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Thursday
Jun232011

A Museum of Food

Four or five years ago I read The Omnivore's Dilemma, and since then have been telling friends about my dream of a museum of food. I was inspired by that book's look at the ecology, economics, and nutrition of what we eat. Another book, A History of Food, a reference that explains the unusual origins and traditions of foods like honey, and the Slow Food movement, also informed  the idea. I wanted a broad audience to experience these ideas in the immersive, social, authoritative way that only a museum can offer.

Given the relevance and accessibility of the topic (we are not talking about contemporary art), as well as its breadth, this should be a serious museum, on the scale of a museum of natural history, with a whole wing for each of the key themes the museum would cover:

Ecology and Economy: Where does our food come from? How is it grown? What effect does that have on the world around us and on nature? How have those locations, practices, and effects changed over time? Who grows the food, processes it, and sells it? Imagine exhibits with huge interactive maps and time lines. Time-lapse videos showing food growing and people farming. Live or harvested samples of different crops for people to see and touch.

Cuisine and food preparation: What do we eat today and how is that different from previous generations or eras of human history? What are the many ways of preparing food, when were they adopted, and why? What kinds of food are eaten in different parts of the world and in different cultures? Exhibits could include samples of featured dishes cooked in the museum (the equivalent of an audio guide in an art museum). Images and videos of different cultures' food and eating habits. Maps that show how one ingredient migrated around the world, influencing new recipes.

Nutrition: What are vitamins? Is it healthy to be a vegetarian? What is the history of dieting? What diseases come from too much or too little of certain kinds of food? How do traditional cuisines and eating traditions support healthy eating? How are food companies changing the way we eat? Exhibits could include scales, blood pressure tests, quizzes, and other information about an individual's diet. There could also be interactive displays where kids could add different foods to a hypothetical person's diet and see how it effects their health (“What if you only ate ice cream for a year?”)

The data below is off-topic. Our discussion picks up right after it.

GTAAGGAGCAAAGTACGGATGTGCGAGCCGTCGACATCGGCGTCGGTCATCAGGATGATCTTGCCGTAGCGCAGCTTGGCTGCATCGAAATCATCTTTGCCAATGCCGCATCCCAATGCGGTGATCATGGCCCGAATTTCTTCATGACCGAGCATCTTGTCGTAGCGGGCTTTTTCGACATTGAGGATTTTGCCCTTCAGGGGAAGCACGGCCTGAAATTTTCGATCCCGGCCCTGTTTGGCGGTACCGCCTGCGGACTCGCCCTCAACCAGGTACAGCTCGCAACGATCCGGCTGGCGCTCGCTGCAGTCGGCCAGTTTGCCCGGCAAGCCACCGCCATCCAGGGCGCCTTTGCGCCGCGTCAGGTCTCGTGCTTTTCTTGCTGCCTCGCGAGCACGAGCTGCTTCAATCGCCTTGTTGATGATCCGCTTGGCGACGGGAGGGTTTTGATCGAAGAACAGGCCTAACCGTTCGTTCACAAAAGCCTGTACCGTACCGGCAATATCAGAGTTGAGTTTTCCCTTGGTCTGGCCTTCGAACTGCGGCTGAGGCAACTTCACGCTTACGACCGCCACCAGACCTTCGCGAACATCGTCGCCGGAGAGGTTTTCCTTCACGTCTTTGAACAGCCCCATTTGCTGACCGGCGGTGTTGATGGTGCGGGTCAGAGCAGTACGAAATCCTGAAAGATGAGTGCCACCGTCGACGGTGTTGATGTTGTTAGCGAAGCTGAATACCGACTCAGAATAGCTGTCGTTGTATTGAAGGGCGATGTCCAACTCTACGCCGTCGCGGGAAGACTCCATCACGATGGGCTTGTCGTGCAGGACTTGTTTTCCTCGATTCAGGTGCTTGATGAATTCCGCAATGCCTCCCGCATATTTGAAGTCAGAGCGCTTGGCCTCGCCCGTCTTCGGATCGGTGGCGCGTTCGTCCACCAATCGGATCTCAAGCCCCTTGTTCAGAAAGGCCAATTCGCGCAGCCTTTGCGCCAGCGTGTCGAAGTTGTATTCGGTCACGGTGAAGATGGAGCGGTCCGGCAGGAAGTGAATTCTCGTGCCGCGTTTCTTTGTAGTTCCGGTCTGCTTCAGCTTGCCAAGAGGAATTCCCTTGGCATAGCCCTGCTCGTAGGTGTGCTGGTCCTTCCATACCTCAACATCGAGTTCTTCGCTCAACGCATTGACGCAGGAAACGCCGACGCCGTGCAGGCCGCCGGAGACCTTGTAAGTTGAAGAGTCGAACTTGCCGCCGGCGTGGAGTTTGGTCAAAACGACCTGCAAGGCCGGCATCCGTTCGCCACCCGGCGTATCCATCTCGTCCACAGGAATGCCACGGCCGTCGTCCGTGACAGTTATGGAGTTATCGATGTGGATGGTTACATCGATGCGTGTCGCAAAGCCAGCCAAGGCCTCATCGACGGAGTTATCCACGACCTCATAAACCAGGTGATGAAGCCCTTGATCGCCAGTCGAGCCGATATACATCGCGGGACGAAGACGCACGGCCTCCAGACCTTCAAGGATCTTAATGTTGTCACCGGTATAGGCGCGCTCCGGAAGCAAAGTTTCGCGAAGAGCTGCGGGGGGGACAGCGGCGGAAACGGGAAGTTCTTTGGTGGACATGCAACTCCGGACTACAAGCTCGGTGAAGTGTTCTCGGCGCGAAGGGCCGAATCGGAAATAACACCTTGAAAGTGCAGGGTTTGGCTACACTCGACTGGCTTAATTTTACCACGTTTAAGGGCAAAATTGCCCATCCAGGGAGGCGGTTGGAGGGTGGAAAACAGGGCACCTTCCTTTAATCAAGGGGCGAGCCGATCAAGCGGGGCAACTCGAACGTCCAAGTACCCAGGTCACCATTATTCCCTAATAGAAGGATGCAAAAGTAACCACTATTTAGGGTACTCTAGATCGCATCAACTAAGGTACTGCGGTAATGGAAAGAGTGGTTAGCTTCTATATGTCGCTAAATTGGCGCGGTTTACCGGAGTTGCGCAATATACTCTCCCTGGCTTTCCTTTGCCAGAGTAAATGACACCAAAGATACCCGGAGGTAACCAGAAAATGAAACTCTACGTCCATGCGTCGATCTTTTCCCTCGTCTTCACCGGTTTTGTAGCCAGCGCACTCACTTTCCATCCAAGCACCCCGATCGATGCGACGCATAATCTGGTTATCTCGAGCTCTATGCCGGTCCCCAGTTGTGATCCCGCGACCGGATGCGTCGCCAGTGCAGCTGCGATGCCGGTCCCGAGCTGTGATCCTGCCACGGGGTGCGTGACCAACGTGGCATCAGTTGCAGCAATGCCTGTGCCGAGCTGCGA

Of course there would be great restaurants at the museum, a fabulous gift shop, and perhaps a mini-TV studio where people could pay to record their own cooking shows as a way of passing down family recipes. Like most museums, this would certainly be a non-profit and I think it could attract a great deal of financial support to complement the revenue opportunities. One key, in my mind, would be to avoid the support of big corporate agribusiness and processed food money. Conflicts of interest would be guaranteed. Just look at previous iterations of the federal nutritional guidelines. A total sham.

I hadn't Googled this idea in year or so, but I did today and found out, not surprisingly, someone (David Arnold of the French Culinary Institute) is finally going to build one: The Museum of Food and Drink (http://www.mofad.org/ - site under construction, real location somewhere in Manhattan). There was a big fund raiser at the Manhattan restaurant Del Posto a few months ago. I certainly hope they will be successful, but I have to wonder if NYC is the right home for another big museum. San Francisco is across the bay from Chez Panisse, the progenitor of the California Cuisine that salvaged American cooking, is a short drive from one of the world's most productive growing regions, and has an excellent restaurant scene. I wonder if SF missed a great opportunity, or if they might create their own competing institution.